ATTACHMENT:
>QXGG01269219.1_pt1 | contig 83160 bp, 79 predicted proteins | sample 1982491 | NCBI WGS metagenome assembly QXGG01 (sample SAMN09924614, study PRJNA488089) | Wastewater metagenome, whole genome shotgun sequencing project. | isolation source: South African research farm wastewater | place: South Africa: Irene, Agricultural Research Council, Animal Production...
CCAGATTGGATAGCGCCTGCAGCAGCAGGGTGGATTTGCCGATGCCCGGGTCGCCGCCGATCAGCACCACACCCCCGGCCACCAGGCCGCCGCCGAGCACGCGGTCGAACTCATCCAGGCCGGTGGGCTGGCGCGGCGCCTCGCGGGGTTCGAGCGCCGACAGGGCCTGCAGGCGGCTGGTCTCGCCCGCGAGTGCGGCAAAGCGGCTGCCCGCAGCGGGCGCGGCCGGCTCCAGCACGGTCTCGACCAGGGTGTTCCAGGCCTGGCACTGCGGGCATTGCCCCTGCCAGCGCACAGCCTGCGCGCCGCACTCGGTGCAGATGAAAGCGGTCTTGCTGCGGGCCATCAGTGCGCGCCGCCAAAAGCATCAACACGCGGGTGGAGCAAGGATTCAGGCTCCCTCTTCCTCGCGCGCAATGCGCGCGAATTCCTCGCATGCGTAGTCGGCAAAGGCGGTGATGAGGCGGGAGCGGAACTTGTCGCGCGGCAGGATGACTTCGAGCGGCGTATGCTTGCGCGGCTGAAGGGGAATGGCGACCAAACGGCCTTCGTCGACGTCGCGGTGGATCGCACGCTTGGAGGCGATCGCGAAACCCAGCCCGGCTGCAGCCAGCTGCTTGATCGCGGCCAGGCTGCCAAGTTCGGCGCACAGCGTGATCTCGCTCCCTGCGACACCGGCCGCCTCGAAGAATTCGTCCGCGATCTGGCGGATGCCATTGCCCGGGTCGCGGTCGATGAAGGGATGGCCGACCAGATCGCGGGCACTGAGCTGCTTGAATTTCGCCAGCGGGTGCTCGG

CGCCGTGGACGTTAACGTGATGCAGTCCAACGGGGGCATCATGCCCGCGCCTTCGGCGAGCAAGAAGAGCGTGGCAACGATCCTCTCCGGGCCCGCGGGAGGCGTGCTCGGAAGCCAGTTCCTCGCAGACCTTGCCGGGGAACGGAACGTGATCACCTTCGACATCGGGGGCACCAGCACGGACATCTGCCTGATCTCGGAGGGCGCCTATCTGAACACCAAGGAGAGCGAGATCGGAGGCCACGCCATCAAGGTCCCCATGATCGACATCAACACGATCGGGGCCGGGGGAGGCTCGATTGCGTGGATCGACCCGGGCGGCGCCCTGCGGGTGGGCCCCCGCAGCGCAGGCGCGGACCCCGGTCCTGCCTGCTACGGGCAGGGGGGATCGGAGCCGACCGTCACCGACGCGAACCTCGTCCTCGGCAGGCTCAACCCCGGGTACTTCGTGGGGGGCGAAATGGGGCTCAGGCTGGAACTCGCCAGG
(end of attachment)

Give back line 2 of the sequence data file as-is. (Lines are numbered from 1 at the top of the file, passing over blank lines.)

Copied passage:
CCAGATTGGATAGCGCCTGCAGCAGCAGGGTGGATTTGCCGATGCCCGGGTCGCCGCCGATCAGCACCACACCCCCGGCCACCAGGCCGCCGCCGAGCACGCGGTCGAACTCATCCAGGCCGGTGGGCTGGCGCGGCGCCTCGCGGGGTTCGAGCGCCGACAGGGCCTGCAGGCGGCTGGTCTCGCCCGCGAGTGCGGCAAAGCGGCTGCCCGCAGCGGGCGCGGCCGGCTCCAGCACGGTCTCGACCAGGGTGTTCCAGGCCTGGCACTGCGGGCATTGCCCCTGCCAGCGCACAGCCTGCGCGCCGCACTCGGTGCAGATGAAAGCGGTCTTGCTGCGGGCCATCAGTGCGCGCCGCCAAAAGCATCAACACGCGGGTGGAGCAAGGATTCAGGCTCCCTCTTCCTCGCGCGCAATGCGCGCGAATTCCTCGCATGCGTAGTCGGCAAAGGCGGTGATGAGGCGGGAGCGGAACTTGTCGCGCGGCAGGATGACTTCGAGCGGCGTATGCTTGCGCGGCTGAAGGGGAATGGCGACCAAACGGCCTTCGTCGACGTCGCGGTGGATCGCACGCTTGGAGGCGATCGCGAAACCCAGCCCGGCTGCAGCCAGCTGCTTGATCGCGGCCAGGCTGCCAAGTTCGGCGCACAGCGTGATCTCGCTCCCTGCGACACCGGCCGCCTCGAAGAATTCGTCCGCGATCTGGCGGATGCCATTGCCCGGGTCGCGGTCGATGAAGGGATGGCCGACCAGATCGCGGGCACTGAGCTGCTTGAATTTCGCCAGCGGGTGCTCGG